What would you do if you came home one day to find 8 strangers removing everything you owned from your home?
That happened today to a 55 year old woman who lives in a forgotten part of East Nashville. I know because I was one of the people moving her stuff out of her house.
In this case, the woman erupted in an understandable fit of anger. Someone from FEMA had told her not to touch anything in her apartment until they had inspected it. She came home to find that her landlord had gathered a group of volunteers and was moving everything out into her side yard.
The fact that the landlord had to get the carpet up in order to avoid mold ruining his property was of little consequence. This woman had just lost everything she owned and here we were wrecking her only hope to get her life back together. She yelled at us to stop and put everything back. For a moment we did, though we knew we had to keep going.
Soon she and the landlord got into it. The landlord’s plight that he had to save his property fell on deaf ears. When you’ve just lost everything you own, empathy isn’t an emotion that’s in your tool kit.
Then her daughter showed up and things got even more intense. The daughter didn’t see us as volunteers trying to help. She saw strangers ruining her mother’s life. She absolutely lost it…screaming irrationally at the top of her lungs. It was the kind of raw emotion that scares you…the kind where the person has clearly lost control of herself. For a moment, I thought that things might get violent.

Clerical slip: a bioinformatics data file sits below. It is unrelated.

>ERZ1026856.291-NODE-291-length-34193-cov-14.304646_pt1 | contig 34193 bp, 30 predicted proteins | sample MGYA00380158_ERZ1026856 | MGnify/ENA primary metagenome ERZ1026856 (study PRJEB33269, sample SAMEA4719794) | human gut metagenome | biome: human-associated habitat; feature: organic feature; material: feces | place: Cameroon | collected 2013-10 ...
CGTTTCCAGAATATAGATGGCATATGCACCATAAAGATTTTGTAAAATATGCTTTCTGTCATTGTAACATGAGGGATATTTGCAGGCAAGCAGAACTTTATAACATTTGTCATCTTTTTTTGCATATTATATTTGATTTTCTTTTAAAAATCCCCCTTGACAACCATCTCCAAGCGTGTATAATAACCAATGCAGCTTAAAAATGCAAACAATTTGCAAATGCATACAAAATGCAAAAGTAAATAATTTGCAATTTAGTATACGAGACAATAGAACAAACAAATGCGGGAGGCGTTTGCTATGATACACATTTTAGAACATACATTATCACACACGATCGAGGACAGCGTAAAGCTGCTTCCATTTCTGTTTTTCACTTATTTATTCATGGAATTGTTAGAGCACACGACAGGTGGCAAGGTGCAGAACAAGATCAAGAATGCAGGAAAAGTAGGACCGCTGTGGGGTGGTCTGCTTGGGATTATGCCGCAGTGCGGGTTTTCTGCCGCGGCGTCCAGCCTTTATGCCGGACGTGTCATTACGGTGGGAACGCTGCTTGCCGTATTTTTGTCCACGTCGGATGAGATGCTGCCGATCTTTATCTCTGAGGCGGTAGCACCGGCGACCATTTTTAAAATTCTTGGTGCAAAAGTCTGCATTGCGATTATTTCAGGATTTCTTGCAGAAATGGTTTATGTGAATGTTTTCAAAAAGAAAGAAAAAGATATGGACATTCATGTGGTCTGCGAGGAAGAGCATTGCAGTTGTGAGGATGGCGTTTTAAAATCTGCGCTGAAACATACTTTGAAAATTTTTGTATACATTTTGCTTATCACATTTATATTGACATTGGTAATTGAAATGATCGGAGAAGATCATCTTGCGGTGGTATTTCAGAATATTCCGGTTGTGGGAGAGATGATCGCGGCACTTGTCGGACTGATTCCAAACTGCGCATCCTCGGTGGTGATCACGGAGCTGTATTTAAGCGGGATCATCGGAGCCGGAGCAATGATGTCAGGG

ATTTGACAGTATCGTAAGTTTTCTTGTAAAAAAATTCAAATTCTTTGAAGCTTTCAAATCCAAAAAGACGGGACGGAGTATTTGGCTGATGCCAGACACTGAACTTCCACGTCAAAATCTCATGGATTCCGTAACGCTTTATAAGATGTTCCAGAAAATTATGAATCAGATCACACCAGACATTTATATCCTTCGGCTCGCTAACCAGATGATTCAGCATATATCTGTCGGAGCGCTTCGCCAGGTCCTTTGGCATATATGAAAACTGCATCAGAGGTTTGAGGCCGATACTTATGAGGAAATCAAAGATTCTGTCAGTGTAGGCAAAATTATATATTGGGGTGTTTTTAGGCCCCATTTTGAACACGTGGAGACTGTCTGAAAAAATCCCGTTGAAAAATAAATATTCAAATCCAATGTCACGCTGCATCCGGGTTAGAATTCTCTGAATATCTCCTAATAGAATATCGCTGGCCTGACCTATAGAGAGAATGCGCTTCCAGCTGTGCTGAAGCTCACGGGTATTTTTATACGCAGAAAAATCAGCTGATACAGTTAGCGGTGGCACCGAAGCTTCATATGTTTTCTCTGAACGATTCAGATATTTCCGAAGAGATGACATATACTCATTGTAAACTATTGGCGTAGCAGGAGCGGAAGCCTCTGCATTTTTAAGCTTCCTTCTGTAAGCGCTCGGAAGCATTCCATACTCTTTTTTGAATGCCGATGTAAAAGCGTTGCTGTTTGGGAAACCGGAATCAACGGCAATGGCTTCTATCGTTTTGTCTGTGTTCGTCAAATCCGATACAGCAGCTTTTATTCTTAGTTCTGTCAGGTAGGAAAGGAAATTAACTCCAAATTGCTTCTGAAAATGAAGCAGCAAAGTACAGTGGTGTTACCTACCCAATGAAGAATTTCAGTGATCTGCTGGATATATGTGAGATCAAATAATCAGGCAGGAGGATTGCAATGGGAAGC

The daughter’s outburst seemed to have a calming effect on the mother, which allowed her to understand and accept that one of the relief coordinators received approval from FEMA to remove the possessions as long as the damage was documented.
The back story is that the landlord had already taken pictures and tried to get in touch with the woman before we entered to inform her of what we were doing. I’m not sure where the breakdown in communication was, but the bottom line was that if the carpet didn’t come up, he stood no chance of stopping the mold before it ruined the whole place.
A few minutes later, the woman came back into her house. She understood the situation and asked us to promise to put all of her things back. Visibly shaken, her anger soon turned to tears.
Watching the woman break down, the reality of the situation hit me. When you can drive home from the cleanup site to a clean house with a fridge full of food, it’s hard to really walk a mile in the victims’ shoes. But when you see a person who’s lost their home break down in front of you and sob uncontrollably, you start to gain a little perspective on the emotional toll this disaster is taking. With every “I lost everything” and “I don’t know what I’m going to do”, you start to understand the pain these victims are going through.
You realize that long after the amazing community outreach efforts have subsided, there will be thousands of Middle Tennesseans still trying to pick up the pieces and put their lives back together.
You hope that they can.